REVIEW: My Sweet Folly by Laura Kinsale
For those keeping track, this is number eight in my Laura Kinsale rereadapalooza, which started back in 2016 with The Prince of Midnight. My Sweet Folly is Kinsale’s tenth book, and has the distinction of being the first Kinsale book that I read when it was published, in 1997. Previously, I had discovered Kinsale late enough that I had her first nine books before me, to read at my leisure. Eventually I read them all and experienced the painful wait for a New Kinsale Book.
I’ve always wondered if it was my extreme anticipation which led me to mark down My Sweet Folly as “slightly disappointing” in my mental file. I recently wondered if now, 23 years later (!), I would see the book differently without the weight of those expectations that I had the first time around.
The thing is, the book starts delightfully, with an epistolary chapter that details the correspondence between Lieutenant Robert Cambourne in India and his third cousin’s wife, Folie Hamilton, in England (specifically, “Toot-above-the-Batch, Herefordshire” – sometimes I do love the tweeness of English place names). Robert first writes Folie’s husband:
My dear Cousin Charles,
I disturb your peace at my father’s behest. He wishes me to investigate the progress of a lawsuit concerning the proper location of a hedgerow. Knowing and caring nothing of this hedgerow except that it languishes, properly or improperly, in Shropshire, I beg you will do me the favor of not replying to this inquiry.
Folie responds on her husband’s behalf (he is an avid gardener battling “a severe attack of greenfly to his roses”, and thus too busy to respond himself). Her response is every bit as charming and witty as Robert’s initial correspondence, and a friendship forms. Soon, the two are in love – cautiously and guiltily, but definitely. Seven years after the first letter, Folie writes to tell Robert that her husband has died suddenly. She doesn’t hear back from him, and so writes again. Robert then ashamedly responds that he himself has been married the whole time, and the correspondence ends abruptly.
Four years later, Folie is living quietly with her stepdaughter Melinda. Melinda once resented her young stepmother, but they’ve formed a close relationship over the years, one that Folie cherishes. Melinda is a beauty, and though she doesn’t have a fortune, Folie believes that she can make a good match if she takes her to London for the Season.
Before she can put her plan in motion, Folie receives another letter from Robert. His father is now dead, and guardianship of Melinda has fallen to him. He’s returned from India and is residing at the Cambourne family seat, Solinger. His letter is odd, though a bit of the old flirtatiousness remains. In any event, he “commands” Folie and Melinda to come to him.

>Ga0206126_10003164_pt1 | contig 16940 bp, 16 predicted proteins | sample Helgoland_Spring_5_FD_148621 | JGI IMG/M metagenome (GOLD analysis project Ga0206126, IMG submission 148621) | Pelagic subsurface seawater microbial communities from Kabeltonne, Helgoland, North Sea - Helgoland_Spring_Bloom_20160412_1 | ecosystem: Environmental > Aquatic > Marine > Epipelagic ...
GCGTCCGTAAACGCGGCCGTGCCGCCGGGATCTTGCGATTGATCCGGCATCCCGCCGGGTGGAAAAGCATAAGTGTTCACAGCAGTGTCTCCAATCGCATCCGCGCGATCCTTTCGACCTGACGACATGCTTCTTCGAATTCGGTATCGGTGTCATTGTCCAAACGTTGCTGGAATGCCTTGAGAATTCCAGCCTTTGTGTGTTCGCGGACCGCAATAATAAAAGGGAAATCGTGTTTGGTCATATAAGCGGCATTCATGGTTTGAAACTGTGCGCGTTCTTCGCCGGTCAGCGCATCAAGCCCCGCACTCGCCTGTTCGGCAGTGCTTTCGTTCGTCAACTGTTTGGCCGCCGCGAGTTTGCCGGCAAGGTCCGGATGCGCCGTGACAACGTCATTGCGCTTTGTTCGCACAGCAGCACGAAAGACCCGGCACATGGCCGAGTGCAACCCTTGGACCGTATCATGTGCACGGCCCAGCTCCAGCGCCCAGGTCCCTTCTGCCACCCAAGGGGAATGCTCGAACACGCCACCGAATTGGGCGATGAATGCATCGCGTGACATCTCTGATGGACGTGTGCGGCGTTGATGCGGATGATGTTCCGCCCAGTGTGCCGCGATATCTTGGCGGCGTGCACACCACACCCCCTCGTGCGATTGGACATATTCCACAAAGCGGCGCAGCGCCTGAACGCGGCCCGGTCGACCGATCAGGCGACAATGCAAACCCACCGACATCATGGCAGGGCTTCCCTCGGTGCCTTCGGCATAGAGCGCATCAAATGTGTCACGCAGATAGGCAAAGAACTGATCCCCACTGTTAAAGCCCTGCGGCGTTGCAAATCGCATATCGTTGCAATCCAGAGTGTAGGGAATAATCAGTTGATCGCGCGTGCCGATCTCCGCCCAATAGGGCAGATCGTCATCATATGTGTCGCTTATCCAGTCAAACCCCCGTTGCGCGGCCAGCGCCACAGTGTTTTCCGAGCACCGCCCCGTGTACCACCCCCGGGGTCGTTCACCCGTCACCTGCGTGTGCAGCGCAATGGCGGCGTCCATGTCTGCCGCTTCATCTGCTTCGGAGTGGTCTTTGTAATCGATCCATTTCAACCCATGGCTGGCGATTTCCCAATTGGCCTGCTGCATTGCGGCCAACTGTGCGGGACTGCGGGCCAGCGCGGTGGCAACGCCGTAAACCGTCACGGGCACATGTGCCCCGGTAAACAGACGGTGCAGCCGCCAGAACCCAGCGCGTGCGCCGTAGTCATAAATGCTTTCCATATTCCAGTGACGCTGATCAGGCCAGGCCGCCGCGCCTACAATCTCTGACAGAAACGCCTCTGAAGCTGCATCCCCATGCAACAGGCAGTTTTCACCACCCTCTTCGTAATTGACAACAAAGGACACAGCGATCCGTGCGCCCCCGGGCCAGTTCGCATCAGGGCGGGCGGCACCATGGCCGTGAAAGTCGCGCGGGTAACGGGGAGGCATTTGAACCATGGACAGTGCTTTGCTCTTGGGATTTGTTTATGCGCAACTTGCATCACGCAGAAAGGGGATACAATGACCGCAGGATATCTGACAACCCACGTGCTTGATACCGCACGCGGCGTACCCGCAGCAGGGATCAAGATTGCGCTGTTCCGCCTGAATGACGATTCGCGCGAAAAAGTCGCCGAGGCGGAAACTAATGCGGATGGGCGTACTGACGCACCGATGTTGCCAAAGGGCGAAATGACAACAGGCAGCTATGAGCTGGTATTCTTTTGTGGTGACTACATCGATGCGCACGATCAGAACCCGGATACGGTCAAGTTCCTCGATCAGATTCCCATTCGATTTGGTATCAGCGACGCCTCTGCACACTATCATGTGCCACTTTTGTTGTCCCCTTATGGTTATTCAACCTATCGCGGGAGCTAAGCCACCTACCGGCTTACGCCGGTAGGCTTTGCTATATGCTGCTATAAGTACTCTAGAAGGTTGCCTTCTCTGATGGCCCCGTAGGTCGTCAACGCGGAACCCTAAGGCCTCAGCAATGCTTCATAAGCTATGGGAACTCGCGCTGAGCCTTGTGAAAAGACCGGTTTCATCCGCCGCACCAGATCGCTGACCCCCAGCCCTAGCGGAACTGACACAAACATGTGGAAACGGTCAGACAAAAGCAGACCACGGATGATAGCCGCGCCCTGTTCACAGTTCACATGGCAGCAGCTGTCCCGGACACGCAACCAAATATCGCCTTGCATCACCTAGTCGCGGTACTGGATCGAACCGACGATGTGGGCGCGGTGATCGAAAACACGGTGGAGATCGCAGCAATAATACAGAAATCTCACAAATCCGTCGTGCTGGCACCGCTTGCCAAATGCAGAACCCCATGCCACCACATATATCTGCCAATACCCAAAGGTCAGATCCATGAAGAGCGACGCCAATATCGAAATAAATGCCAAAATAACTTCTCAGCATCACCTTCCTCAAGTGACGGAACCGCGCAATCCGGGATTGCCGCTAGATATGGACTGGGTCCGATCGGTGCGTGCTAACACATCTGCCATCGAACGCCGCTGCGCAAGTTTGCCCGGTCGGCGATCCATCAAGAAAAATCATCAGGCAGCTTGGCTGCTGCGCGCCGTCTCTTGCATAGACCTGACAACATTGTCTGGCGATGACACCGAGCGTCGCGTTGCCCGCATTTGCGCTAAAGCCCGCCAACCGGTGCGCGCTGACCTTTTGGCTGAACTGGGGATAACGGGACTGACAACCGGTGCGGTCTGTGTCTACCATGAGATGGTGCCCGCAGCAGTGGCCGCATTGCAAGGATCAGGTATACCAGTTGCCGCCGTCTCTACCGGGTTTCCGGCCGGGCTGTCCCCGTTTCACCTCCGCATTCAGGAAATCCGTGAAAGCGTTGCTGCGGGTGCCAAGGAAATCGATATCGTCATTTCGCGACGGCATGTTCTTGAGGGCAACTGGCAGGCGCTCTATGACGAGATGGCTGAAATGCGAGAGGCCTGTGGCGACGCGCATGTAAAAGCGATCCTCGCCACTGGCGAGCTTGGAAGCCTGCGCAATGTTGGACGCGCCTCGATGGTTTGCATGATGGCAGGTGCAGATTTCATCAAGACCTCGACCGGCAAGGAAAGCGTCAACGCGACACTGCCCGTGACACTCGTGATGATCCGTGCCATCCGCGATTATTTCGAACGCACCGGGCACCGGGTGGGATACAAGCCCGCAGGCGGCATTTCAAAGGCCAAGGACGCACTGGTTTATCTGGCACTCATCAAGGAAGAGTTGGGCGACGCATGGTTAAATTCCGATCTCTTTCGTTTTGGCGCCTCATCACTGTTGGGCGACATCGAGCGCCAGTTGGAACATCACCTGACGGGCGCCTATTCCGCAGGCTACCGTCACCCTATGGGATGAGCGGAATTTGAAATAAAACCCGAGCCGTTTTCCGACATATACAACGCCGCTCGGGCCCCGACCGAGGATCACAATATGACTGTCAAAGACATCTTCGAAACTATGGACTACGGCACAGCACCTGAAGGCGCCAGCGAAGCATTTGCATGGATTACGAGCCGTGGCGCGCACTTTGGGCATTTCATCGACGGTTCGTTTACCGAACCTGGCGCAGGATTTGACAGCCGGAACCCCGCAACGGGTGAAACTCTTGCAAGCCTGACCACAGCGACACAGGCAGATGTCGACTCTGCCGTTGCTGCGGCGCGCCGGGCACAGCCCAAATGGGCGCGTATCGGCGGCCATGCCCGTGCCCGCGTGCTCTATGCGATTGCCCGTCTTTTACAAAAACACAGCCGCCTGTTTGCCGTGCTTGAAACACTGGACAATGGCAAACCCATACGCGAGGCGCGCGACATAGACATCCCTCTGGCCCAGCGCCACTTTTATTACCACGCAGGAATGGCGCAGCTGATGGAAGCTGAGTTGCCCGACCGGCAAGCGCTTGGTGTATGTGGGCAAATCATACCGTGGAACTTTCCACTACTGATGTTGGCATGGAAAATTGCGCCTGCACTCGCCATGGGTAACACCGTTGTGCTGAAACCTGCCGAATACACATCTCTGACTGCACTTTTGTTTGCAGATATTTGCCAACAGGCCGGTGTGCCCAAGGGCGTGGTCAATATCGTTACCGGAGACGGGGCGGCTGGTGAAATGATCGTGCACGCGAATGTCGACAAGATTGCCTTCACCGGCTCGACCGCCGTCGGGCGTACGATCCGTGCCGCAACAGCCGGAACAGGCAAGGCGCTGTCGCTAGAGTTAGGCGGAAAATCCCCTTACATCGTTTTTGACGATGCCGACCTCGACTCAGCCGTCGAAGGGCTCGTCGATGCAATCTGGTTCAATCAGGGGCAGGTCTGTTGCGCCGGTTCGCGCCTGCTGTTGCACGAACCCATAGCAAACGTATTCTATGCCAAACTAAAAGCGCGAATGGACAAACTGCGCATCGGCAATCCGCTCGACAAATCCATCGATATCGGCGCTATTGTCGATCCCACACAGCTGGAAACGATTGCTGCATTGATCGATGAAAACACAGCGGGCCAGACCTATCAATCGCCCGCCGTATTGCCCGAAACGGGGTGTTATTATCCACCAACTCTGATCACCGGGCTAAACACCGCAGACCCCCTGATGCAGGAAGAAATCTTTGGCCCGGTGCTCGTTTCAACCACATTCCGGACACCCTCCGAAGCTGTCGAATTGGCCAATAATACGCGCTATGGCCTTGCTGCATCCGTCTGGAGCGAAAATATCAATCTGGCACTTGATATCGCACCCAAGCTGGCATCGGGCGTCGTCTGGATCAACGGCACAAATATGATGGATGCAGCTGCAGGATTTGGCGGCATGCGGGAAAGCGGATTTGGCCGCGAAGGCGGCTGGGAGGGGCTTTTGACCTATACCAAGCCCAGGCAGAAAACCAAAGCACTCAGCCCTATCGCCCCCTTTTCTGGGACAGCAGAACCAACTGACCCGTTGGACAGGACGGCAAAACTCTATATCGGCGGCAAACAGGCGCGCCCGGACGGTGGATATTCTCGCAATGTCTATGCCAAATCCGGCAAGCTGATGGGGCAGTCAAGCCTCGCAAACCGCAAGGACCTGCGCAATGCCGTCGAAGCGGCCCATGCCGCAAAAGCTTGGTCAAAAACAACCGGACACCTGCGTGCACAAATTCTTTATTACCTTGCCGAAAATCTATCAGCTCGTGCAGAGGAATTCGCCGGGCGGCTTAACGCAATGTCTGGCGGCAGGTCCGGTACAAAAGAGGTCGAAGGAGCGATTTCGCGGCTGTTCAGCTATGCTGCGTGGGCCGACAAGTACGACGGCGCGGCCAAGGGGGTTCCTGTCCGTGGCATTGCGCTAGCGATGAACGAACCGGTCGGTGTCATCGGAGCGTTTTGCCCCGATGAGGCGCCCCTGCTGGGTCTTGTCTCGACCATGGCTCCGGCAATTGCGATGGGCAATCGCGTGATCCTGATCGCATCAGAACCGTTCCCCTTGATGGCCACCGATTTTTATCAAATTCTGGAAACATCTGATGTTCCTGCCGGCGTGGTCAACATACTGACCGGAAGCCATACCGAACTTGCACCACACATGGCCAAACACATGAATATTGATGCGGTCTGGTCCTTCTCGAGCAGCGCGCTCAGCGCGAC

Folie is torn between anger and hope. At the last moment, she almost attempts to send Melinda on her own, but Robert anticipates her reticence and has a letter delivered to her warning Folie that he will come to get her if she doesn’t come.
So far, so good – Robert wants to see Folie and if she’s honest with herself Folie wants to see Robert. But when she and Melinda arrive, the man she finds is entirely different from the Robert that she’s known through letters. This Robert is abrupt, withdrawn, and appears to be mad.
(The one bright spot is that unbeknowst to Folie, Robert’s inconvenient wife has shuffled off this mortal coil somewhere back in India.)
Robert is anguished as only a Kinsale hero can be. He fears he’s going mad; he is haunted by his dead wife and thinks he may be being poisoned, which makes him suspicious of the household servants and unwilling to eat or drink the food that’s prepared for him. He wants Folie, but he also wants to protect her, from a threat whose origin he’s uncertain about.
Folie is confused and distressed by this Robert – who she really feels is not “her” Robert at all. She still hurts over his betrayal years before, but she’s also drawn to him. Folie is definitely the steadier character of the two, by far. She hasn’t had as much love in her life as she deserves – she married young to an older man, after being raised by two elderly uncles. She’s pretty much angst-and-drama free, except for when she has to deal with Robert. Folie’s a steady, warm, funny and likable character, and I rooted for her.
This is a hard book for me to grade because there were things I really liked about it – mostly Folie and the sparkling repartee between her and Robert, which they managed to engage in even when things were pretty tense.
The external plot – what’s happening to Robert and why – is kind of messy and takes over a bit too much in the latter part of the book.
But Robert is really the problem. Sure he’s charming and funny – when he wants to be. (And when he’s not paranoid and delusional, but that isn’t really his fault.)
But there’s a lot to dislike about Robert. He has hang-ups from his marriage that cause him to treat Folie pretty badly in the last third or so of the book; even though he has *no* reason for thinking that Folie is like his dead wife (he knows she’s not!), he punishes her for what his wife did to him. That bothered me a lot, though Folie, with her easygoing personality, didn’t seem to take it as hard as I did. Also (and rereading has made me realize this is an issue in a number of Kinsale books), he doesn’t really get it together until the very end, at the point where it’s not quite as satisfying as it should be.
But by far my biggest issue with Robert….something I’d obviously forgotten (or maybe it didn’t bother me as much the first time around?) is this:
So, grading. The spoiler really makes me want to rage-drop the grade down to an F or a D, at least, but honestly, while it maybe should have ruined the book for me, the good parts were still good. I guess I’ll just give it a C and call it a day.